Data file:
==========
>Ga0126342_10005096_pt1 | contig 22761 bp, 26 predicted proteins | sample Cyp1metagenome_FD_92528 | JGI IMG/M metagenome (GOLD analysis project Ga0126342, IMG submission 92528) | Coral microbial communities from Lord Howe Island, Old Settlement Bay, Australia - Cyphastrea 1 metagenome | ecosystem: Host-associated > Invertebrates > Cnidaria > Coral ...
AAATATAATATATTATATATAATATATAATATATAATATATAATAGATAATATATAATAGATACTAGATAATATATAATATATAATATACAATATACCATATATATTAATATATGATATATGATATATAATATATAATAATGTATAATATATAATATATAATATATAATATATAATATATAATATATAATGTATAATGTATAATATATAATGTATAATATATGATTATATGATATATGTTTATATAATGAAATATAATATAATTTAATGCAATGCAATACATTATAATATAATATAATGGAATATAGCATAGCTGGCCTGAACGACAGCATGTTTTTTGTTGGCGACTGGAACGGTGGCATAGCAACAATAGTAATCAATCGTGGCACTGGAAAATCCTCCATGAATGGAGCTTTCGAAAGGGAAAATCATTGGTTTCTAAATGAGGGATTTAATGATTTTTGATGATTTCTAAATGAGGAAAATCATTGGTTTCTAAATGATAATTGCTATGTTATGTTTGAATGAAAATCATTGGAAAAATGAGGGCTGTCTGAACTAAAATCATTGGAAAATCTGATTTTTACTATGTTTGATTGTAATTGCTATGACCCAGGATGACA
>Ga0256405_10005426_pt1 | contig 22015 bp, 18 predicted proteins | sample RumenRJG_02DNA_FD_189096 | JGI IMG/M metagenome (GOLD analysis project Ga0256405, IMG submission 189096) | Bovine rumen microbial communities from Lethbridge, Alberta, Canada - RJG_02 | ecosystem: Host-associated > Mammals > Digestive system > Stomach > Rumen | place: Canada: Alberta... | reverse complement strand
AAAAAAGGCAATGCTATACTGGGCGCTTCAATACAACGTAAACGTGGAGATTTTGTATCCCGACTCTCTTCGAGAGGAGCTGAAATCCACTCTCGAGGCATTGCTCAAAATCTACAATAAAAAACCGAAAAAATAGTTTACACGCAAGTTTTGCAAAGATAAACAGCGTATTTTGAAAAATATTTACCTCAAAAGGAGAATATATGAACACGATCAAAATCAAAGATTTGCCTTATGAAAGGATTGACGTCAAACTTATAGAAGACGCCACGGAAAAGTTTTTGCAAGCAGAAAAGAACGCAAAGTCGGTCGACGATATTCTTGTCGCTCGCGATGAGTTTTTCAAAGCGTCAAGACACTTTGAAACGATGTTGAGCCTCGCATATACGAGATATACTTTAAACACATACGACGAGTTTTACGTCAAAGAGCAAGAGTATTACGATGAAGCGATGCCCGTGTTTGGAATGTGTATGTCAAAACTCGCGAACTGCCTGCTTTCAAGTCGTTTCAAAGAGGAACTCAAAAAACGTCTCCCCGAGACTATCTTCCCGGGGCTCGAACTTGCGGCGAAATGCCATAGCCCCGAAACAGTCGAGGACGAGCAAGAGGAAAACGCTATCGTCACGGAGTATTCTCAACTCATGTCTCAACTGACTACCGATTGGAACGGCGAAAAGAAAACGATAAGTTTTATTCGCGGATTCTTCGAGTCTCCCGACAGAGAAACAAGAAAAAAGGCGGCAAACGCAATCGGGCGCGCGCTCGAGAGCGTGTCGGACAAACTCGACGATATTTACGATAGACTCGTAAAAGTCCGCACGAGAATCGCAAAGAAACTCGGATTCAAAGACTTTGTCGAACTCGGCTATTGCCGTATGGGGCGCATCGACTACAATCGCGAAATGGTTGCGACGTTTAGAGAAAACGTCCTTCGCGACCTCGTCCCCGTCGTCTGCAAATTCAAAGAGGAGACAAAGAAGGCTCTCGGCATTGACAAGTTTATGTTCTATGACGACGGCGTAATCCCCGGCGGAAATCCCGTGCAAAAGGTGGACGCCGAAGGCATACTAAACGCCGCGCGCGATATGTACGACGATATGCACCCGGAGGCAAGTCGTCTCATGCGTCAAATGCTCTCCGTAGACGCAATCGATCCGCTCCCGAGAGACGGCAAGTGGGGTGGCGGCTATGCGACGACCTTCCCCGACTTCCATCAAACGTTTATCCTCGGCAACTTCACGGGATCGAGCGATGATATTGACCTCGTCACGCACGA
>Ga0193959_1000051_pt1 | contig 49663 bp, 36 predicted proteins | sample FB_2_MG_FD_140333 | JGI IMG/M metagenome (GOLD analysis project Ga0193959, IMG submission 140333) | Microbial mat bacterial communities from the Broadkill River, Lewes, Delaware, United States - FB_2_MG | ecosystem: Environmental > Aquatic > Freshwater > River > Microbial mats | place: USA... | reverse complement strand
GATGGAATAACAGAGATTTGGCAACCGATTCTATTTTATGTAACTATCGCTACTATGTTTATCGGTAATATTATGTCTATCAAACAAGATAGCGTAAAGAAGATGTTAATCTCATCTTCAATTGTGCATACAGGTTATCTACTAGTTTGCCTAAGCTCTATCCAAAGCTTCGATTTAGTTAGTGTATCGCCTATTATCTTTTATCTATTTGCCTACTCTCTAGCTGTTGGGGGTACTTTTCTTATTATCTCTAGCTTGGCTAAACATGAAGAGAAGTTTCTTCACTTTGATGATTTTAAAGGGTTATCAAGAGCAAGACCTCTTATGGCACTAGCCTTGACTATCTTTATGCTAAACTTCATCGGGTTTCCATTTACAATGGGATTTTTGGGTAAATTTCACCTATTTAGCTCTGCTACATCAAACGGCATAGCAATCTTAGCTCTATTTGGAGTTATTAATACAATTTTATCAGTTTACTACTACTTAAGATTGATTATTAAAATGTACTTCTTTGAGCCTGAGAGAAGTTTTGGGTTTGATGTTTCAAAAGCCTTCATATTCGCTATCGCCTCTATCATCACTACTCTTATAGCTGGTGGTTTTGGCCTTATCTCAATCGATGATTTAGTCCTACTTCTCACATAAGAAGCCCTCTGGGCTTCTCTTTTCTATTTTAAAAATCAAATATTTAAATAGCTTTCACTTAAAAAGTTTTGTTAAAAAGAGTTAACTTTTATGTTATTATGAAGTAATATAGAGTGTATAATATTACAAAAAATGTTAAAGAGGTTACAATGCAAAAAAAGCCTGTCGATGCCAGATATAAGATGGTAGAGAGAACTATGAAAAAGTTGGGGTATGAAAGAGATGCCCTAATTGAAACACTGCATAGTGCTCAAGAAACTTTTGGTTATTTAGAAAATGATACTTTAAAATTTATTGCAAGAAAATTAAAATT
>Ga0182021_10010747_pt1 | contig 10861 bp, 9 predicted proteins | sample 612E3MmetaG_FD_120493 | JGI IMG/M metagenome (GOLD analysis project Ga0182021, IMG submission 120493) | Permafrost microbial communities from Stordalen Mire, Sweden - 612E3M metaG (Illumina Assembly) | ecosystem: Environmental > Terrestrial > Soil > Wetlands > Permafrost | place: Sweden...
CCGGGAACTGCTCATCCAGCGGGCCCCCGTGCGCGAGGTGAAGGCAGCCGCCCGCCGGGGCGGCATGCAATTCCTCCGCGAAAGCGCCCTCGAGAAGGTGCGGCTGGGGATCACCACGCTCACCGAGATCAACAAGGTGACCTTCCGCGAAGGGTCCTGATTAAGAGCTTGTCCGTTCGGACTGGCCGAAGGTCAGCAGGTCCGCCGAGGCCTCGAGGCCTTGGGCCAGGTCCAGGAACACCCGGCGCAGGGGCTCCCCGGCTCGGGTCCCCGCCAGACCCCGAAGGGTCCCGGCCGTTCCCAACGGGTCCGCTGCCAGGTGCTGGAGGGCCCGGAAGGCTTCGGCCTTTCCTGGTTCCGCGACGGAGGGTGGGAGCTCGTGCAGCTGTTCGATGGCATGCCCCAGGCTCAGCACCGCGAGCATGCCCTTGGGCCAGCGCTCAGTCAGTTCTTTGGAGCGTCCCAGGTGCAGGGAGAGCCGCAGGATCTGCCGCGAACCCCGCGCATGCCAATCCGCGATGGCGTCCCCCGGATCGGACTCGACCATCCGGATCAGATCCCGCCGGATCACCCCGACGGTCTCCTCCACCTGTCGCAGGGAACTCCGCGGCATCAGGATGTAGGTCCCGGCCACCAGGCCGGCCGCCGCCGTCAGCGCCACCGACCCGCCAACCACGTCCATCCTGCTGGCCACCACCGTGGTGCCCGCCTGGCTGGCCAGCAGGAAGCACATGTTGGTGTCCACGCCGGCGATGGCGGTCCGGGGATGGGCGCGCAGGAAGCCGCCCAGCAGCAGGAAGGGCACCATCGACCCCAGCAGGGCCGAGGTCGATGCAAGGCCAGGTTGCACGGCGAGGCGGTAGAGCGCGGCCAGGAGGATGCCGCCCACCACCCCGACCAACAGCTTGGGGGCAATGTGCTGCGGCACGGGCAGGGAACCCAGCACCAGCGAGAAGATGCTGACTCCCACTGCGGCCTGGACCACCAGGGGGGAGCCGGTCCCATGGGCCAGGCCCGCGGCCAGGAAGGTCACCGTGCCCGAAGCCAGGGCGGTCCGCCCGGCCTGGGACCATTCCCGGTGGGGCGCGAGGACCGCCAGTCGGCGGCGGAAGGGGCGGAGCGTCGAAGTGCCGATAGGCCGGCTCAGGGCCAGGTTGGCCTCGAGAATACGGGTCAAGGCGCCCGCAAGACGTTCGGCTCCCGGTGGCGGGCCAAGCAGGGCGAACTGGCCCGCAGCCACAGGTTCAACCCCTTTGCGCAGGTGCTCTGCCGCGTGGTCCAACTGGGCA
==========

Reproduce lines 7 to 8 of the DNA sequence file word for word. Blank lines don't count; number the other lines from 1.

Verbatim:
>Ga0182021_10010747_pt1 | contig 10861 bp, 9 predicted proteins | sample 612E3MmetaG_FD_120493 | JGI IMG/M metagenome (GOLD analysis project Ga0182021, IMG submission 120493) | Permafrost microbial communities from Stordalen Mire, Sweden - 612E3M metaG (Illumina Assembly) | ecosystem: Environmental > Terrestrial > Soil > Wetlands > Permafrost | place: Sweden...
CCGGGAACTGCTCATCCAGCGGGCCCCCGTGCGCGAGGTGAAGGCAGCCGCCCGCCGGGGCGGCATGCAATTCCTCCGCGAAAGCGCCCTCGAGAAGGTGCGGCTGGGGATCACCACGCTCACCGAGATCAACAAGGTGACCTTCCGCGAAGGGTCCTGATTAAGAGCTTGTCCGTTCGGACTGGCCGAAGGTCAGCAGGTCCGCCGAGGCCTCGAGGCCTTGGGCCAGGTCCAGGAACACCCGGCGCAGGGGCTCCCCGGCTCGGGTCCCCGCCAGACCCCGAAGGGTCCCGGCCGTTCCCAACGGGTCCGCTGCCAGGTGCTGGAGGGCCCGGAAGGCTTCGGCCTTTCCTGGTTCCGCGACGGAGGGTGGGAGCTCGTGCAGCTGTTCGATGGCATGCCCCAGGCTCAGCACCGCGAGCATGCCCTTGGGCCAGCGCTCAGTCAGTTCTTTGGAGCGTCCCAGGTGCAGGGAGAGCCGCAGGATCTGCCGCGAACCCCGCGCATGCCAATCCGCGATGGCGTCCCCCGGATCGGACTCGACCATCCGGATCAGATCCCGCCGGATCACCCCGACGGTCTCCTCCACCTGTCGCAGGGAACTCCGCGGCATCAGGATGTAGGTCCCGGCCACCAGGCCGGCCGCCGCCGTCAGCGCCACCGACCCGCCAACCACGTCCATCCTGCTGGCCACCACCGTGGTGCCCGCCTGGCTGGCCAGCAGGAAGCACATGTTGGTGTCCACGCCGGCGATGGCGGTCCGGGGATGGGCGCGCAGGAAGCCGCCCAGCAGCAGGAAGGGCACCATCGACCCCAGCAGGGCCGAGGTCGATGCAAGGCCAGGTTGCACGGCGAGGCGGTAGAGCGCGGCCAGGAGGATGCCGCCCACCACCCCGACCAACAGCTTGGGGGCAATGTGCTGCGGCACGGGCAGGGAACCCAGCACCAGCGAGAAGATGCTGACTCCCACTGCGGCCTGGACCACCAGGGGGGAGCCGGTCCCATGGGCCAGGCCCGCGGCCAGGAAGGTCACCGTGCCCGAAGCCAGGGCGGTCCGCCCGGCCTGGGACCATTCCCGGTGGGGCGCGAGGACCGCCAGTCGGCGGCGGAAGGGGCGGAGCGTCGAAGTGCCGATAGGCCGGCTCAGGGCCAGGTTGGCCTCGAGAATACGGGTCAAGGCGCCCGCAAGACGTTCGGCTCCCGGTGGCGGGCCAAGCAGGGCGAACTGGCCCGCAGCCACAGGTTCAACCCCTTTGCGCAGGTGCTCTGCCGCGTGGTCCAACTGGGCA